Within Ruskin Mill Trust Schools, we have a whole school commitment to Student voice; listening to the views, wishes and experiences of all children and young people.
In democratic societies, children and young people have the right to be heard and not to feel afraid to express themselves. We place value on what children and young people tell school staff about their experiences.
Learning about human rights and democracy is a fundamental first step for becoming an informed and responsible citizen.
Student voice is the right of students to have a say in matters that affect them in their schools, and to have their views and opinions taken seriously. It encompasses all aspects of school life and decision-making where young learners are able to make a meaningful contribution, adapted to their age and stage of development. It stretches from informal situations in which students express an opinion to their peers or staff members to participation in democratic structures or mechanisms, such as student parliaments and consultations.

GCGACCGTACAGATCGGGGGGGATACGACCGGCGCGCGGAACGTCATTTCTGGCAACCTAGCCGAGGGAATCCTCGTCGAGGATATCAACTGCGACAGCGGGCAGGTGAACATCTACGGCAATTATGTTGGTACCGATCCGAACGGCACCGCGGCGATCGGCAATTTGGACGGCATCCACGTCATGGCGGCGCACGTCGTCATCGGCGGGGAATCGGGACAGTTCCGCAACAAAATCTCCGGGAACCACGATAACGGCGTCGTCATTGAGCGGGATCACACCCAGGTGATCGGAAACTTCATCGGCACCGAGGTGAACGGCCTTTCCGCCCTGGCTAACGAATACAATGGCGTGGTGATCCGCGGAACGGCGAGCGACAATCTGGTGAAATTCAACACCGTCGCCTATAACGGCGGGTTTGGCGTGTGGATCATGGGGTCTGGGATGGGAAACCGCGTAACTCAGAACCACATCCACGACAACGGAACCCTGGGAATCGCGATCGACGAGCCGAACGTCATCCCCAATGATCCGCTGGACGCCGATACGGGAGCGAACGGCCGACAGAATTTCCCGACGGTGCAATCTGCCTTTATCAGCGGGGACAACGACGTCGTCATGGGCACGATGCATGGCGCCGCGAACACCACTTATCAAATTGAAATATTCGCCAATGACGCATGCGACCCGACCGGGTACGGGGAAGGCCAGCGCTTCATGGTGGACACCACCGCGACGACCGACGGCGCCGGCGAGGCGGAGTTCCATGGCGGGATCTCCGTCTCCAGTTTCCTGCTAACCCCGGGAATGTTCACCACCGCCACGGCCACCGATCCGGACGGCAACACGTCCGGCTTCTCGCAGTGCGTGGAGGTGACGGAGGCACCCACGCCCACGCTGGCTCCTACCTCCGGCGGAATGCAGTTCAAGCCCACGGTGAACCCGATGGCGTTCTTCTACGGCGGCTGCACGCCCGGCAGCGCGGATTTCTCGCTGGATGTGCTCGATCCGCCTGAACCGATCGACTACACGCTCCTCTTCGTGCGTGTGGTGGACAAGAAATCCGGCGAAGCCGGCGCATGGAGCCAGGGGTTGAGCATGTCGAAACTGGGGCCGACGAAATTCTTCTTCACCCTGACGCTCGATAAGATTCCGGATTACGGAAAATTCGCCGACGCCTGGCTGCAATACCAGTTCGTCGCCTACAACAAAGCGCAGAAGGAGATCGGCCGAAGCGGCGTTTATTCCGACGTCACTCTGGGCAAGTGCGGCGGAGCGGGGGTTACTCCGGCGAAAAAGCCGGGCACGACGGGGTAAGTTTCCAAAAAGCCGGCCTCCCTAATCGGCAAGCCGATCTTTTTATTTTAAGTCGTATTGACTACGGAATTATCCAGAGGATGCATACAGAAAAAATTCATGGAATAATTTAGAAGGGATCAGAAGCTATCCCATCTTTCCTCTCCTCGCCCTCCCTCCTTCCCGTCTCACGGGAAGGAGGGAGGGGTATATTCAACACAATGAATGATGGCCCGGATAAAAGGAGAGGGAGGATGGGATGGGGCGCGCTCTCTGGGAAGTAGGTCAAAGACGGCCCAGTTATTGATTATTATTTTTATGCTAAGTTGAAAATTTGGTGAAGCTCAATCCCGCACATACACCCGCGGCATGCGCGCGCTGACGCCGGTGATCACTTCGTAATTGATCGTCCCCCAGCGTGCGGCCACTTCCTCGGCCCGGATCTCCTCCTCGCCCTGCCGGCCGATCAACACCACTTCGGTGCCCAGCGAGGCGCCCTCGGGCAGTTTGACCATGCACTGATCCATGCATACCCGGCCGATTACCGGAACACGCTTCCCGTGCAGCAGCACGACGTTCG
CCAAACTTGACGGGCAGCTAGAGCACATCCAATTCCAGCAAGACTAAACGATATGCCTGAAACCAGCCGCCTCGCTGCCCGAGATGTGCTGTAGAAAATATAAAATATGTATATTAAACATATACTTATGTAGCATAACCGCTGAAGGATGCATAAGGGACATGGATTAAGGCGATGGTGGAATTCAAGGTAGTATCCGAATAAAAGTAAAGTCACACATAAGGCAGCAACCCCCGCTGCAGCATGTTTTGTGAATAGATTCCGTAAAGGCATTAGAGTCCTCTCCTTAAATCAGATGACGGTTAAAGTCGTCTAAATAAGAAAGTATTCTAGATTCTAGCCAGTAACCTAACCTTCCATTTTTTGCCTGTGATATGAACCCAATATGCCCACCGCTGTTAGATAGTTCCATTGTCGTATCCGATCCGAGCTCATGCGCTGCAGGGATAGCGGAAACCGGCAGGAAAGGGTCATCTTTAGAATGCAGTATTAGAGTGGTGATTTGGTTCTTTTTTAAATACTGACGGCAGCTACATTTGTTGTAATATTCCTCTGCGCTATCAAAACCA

Student voice can vary from simple self-expression to taking on a leadership role in an aspect of school life:
- Expression – voice an opinion
- Consultation – asked for an opinion
- Participation – attend and preferably play an active role in a meeting
- Partnership – have a formal role in decision-making
- Activism – identify a problem, propose a solution, and advocate its adoption
- Leadership – plan and make decisions
Within our Curriculum we provide many opportunities for students to be involved in discussion and decision making, Ensuring that we:
- take students’ age, maturity and understanding into account when deciding how to support them in participating
- Find ways to involve those who lack confidence. For example, organise smaller group discussions, 1:1 and surveys to capture the view of a wider pool of students.
Our School Councils offer students the chance to represent their peers through regular meetings. It allows students the opportunity to be heard and gives an insight into how students experience daily life in school, like learning and socialising.
To ensure our school councils are effective we ask students to work with senior leaders in embedding ideas and implementing the changes that the school council agrees. For example, including objectives or actions within the school improvement plan where appropriate, include student presentations to the board of trustees, inviting students to lesson observations and involving students in recruitment.
Student voice staff leads and contact details:
Veronika Chidemo – [email protected]